Students begin seeing effects of Obamacare

James Scott

President Barack Obama’s biggest piece of legislation has been the Affordable Care Act, commonly known as Obamacare. This bill was put into place as an attempt to reform the health care system.

Many students are already seeing what Obamacare can do. For example, students are now allowed to stay on their parent’s or guardian’s plan until the age of 26.

“This is hugely important, especially in this economy, where they may not immediately get a job with health insurance,” said Steffen Schmidt, university professor of political science at Iowa State.

This bill prevents health insurance companies from denying coverage to someone with a pre-existing condition. It also requires coverage for preventive care, like cancer screenings and women’s contraceptives.

No longer will insurance companies be able to drop customers without a right to appeal.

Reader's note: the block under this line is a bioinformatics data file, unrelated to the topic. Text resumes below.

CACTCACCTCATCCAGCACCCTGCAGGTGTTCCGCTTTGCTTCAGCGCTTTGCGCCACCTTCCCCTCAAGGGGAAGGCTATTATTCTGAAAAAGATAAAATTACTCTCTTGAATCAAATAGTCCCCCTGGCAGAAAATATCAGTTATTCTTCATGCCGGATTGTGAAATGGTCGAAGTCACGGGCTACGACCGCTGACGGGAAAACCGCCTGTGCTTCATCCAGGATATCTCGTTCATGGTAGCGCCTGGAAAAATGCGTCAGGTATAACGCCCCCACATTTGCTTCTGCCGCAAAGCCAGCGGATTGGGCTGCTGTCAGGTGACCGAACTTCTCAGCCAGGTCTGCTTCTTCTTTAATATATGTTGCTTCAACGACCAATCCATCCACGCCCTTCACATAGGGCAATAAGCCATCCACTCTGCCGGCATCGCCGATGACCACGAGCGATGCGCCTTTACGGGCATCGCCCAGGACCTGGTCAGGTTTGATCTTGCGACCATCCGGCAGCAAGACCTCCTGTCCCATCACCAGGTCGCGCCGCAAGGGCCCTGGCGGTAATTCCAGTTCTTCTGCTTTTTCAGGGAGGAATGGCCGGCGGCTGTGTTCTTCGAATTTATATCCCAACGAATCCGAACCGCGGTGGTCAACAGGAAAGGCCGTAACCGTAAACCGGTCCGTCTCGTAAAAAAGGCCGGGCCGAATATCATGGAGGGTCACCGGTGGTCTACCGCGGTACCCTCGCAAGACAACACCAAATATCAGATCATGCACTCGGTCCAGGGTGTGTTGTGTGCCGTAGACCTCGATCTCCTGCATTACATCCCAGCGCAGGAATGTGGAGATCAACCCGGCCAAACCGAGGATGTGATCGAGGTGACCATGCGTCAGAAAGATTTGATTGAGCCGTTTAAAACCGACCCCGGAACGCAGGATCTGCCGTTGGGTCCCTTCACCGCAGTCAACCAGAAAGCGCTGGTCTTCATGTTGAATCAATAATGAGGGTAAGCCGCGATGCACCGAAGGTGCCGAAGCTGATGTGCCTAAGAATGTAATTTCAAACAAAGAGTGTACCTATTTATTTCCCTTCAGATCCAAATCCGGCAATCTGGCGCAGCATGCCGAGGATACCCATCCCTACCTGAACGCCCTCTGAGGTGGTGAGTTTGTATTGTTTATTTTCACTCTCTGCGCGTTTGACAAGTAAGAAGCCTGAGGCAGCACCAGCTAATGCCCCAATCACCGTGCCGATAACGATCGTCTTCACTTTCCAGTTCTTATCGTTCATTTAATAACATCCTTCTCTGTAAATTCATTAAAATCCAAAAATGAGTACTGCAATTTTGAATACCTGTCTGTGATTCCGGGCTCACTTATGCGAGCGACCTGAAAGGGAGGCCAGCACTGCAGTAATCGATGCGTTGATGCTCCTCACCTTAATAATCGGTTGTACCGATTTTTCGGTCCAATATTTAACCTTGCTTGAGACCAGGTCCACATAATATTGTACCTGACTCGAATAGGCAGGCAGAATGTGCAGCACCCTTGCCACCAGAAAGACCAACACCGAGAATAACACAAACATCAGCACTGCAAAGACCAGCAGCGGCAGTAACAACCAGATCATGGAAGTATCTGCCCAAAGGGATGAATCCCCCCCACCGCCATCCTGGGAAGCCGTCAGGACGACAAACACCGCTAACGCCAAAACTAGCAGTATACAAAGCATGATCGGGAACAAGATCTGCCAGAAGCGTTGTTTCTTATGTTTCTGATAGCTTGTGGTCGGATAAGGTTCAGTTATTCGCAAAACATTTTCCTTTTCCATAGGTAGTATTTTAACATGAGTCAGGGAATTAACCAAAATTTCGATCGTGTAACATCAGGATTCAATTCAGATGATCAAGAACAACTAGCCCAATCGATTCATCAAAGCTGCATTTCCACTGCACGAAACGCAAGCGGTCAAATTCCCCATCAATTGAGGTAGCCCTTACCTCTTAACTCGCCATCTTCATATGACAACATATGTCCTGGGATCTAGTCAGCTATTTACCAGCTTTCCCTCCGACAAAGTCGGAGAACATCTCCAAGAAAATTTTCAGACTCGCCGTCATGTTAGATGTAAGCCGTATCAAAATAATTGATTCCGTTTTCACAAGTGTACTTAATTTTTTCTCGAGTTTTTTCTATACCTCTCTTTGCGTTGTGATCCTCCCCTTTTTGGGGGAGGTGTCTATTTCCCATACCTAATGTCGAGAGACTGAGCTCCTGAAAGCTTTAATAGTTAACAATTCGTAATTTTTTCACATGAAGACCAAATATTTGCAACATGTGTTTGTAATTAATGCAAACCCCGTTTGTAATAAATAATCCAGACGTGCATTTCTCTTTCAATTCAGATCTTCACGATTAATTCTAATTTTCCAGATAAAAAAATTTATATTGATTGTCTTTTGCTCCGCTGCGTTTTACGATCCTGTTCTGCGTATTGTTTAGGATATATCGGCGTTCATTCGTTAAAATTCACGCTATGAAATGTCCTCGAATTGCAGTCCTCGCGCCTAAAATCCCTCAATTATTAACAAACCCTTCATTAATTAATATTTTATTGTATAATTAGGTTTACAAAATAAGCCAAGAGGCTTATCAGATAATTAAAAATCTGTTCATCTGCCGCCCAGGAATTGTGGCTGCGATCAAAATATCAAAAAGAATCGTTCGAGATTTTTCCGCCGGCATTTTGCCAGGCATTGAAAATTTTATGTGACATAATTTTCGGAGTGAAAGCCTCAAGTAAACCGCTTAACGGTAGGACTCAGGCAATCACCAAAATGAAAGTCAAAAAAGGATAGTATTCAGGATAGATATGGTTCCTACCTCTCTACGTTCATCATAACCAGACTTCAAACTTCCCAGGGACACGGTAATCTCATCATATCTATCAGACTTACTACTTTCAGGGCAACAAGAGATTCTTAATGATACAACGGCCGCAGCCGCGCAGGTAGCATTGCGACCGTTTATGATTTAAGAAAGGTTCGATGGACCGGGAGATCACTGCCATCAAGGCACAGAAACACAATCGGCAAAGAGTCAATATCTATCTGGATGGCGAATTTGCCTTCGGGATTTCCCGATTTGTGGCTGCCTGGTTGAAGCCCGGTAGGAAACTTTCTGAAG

According to a survey from 2012 by the American College Health Association and National College Health Assessment, and conducted by Thielen Student Health Center’s Prevention Services Department. The survey reported 93 percent of students already have heath insurance.

Starting Jan. 1, every U.S. citizen will be required to have health insurance. If citizens choose not to, starting on March 1 they will be taxed. The tax starts at one percent of taxable income the first year and gradually increases.

Since most students already have health insurance, this new mandate will have no effect on them. Students without health insurance will have a number of options.

Beginning Oct. 1 the marketplace, also known as the exchange program for insurance companies, will begin. The marketplace is designed for small businesses, customers without employee insurance or new customers to compare and contrast healthcare plans that fit their needs.

The marketplace will be a collection of insurance plans run by insurance companies. The federal government is simply subsidizing health care coverage, so it is more affordable for all citizens.

“There will be a bronze, silver, gold and platinum Health Insurance Plans,” Schmidt said. “Each with their own set of deductibles and copays, under the marketplace model.”

Platinum would give the most coverage, bronze the least. Many low to middle class citizens will qualify for subsidies on their health insurance, lowering the cost of their healthcare.

“In terms of health care reform, we don’t expect it having a big impact on us at Student Health,” said Michelle Hendricks, director of Student Health Center at Iowa State via email.